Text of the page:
Malcolm Scott Whips Drugs, Starts Over
Malcolm Scott Whips Drugs, Starts Over
Jul. 22, 1986
HAMMOND, La. (AP) _ Drugs cost Malcolm Scott his job with the New York Giants, every cent he had and the circle of people he thought were his friends. He calls himself a lucky man.
''Drugs killed Len Bias and Don Rogers and a lot of other people they haven't found out about. And they're going to kill a lot of other people, too,'' Scott said. ''Yes, I'm lucky. I'm very, very lucky.
''I'm lucky to be alive. Lucky to be getting a second chance.''
Scott, a 6-foot-5, 240-pound tight end, was a 5th-round draft choice by the Giants when he finished at LSU after the 1982 season. He had 17 catches for 206 yards with the National Footbal League team in 1983, but the Giants cut him in 1984. He spent last year out of football. He's now a free agent trying to catch on with the New Orleans Saints.
''I was having personal problems. I thought I was doing well in football at New York, but my social life.... I was leading the lives of two people with two separate personalities,'' he said.
''I wasn't exactly living the life of the all-American football player.''
''I got sidetracked by the fame - being in New York City where you're surrounded by stars,'' he said.
''I just lost my head, lost what playing football is all about.''
''I thought that being a star was hanging out with the people who come at you,'' he said.
''But I didn't see one person when I got in trouble.I had no friends, no money - nothing but my family.''
''You watch the leaches come around you, offering you drugs just to be around, offering you so-called love. You think it's love, but it's not,'' he said.
''But when you get in trouble, there's nobody around but some roaches and four walls.
''Drugs take the whole mental attitude you have about yourself and put you in a category that you never thought you'd be in. You look back and say, 'How did I ever live through that?'
''I was addicted, and I am very lucky, because I was one of the many who said I can do it and get away with it.''
He's wearing his hair close-croppped now as a symbol, he said, of his rededication to personal discipline.
And he said he'll need all the self-discipline and talent he can muster, because he's trying to rebuild his career on a team that has three established tight ends - starter Hoby Brenner and backups John Tice and Larry Hardy.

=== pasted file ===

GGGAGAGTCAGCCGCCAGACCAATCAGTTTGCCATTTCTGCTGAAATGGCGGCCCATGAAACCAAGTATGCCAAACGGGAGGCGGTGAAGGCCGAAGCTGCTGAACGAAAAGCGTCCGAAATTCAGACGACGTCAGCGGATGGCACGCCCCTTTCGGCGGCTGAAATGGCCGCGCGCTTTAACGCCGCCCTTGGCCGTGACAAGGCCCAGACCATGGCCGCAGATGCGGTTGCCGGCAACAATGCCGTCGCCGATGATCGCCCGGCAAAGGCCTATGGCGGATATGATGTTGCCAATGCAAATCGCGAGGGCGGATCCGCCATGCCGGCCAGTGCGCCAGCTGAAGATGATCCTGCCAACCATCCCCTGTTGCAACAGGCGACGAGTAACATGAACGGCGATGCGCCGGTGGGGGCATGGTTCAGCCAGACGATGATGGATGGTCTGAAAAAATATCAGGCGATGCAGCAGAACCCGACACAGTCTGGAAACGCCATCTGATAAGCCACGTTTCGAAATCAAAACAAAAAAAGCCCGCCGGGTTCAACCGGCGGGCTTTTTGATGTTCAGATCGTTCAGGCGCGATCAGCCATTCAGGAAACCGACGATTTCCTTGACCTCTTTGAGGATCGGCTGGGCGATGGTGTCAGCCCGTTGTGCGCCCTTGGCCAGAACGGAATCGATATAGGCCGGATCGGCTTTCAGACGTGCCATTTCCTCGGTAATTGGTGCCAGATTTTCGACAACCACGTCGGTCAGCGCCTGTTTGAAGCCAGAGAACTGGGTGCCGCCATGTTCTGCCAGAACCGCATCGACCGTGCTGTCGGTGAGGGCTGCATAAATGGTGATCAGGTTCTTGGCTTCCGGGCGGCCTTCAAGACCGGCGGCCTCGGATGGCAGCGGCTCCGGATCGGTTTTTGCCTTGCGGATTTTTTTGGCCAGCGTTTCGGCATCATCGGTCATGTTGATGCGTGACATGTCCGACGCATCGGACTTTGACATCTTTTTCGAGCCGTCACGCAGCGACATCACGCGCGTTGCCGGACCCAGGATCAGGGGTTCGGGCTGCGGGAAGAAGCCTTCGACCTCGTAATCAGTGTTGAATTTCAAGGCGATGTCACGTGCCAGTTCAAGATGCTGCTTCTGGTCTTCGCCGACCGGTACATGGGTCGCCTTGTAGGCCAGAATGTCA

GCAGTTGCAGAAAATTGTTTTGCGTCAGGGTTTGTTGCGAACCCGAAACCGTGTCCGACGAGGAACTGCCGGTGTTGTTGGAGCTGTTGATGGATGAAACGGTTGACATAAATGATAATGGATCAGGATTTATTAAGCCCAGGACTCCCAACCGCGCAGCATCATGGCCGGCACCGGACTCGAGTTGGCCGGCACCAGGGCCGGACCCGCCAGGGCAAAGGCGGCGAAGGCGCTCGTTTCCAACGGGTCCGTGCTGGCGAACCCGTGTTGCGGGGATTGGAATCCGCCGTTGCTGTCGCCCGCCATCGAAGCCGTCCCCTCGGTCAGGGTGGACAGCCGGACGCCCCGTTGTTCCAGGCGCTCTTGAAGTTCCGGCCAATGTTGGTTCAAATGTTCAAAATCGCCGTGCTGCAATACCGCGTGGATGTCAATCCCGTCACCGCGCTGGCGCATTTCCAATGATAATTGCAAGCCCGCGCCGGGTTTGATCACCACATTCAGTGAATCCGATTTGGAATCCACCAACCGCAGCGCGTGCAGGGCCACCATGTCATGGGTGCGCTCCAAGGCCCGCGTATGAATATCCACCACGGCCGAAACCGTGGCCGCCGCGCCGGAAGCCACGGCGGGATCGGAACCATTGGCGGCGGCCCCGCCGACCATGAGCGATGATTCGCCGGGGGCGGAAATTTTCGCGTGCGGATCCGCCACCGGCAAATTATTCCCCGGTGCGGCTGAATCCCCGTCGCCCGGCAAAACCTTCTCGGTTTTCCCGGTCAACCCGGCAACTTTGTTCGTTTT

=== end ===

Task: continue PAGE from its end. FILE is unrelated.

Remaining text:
However, Brenner, the team's leading receiver with 42 catches for 652 yards last year, says he isn't coming to camp unless his contract is renegotiated. Tice and Hardy have not signed contracts for this season.
''It's an advantage, definitely,'' Scott said. ''It gives me the chance to get in more repetitions, learn more, get in better condition. I worked hard in the off-season, but no matter how much you work in the off season, it's still training camp.
''It gives me an opportunity. I'm in control, handling the position.''
Scott said he worked for a while as a youth counselor while he was out of football, helping himself by helping others. He was selling cars when fellow employees persuaded him to call the Saints and ask for a tryout.
There's an air of poise and self-assurance about Scott, now. Part of it, he said, is due to experience. ''I've been through a couple of training camps, now,'' he said.
And part of it is due to having grown up a lot over the past year, he said.
''I had to grow up. I got out in the real world and found out it wasn't a piece of cake,'' he said.
It's a lesson he said he knew once, but forgot and had to learn again.
''When I was at St. Augustine High (in New Orleans) it was a well- disciplined school. People would come in an talk to us about drugs, and I was like all kids - 'I wish this guy would hurry up so we could get out of here.' Sure there were guys I knew who were doing drugs, and they'd offer it to me, but I was strong enough to resist it,'' he said.
''As I got into a little fame position, I started seeing some stars doing it, and I said, 'Wow, this is what being rich and famous is all about.'''
And now, he said, he's seen the other side. ''I've seen people who had two cars and big houses who are living in cars because of drugs,'' he said. ''I've seen a lot of people fall.''
It's important, he said, that youngsters in school be educated about the consequences of drugs.
''It's there. It's in the schools. What these young kids need is for us real people to do what we can to help them - educate them,'' he said.
''It's hard to start over. It's hard to get up and start all over,'' he said. ''You just have to be a man.''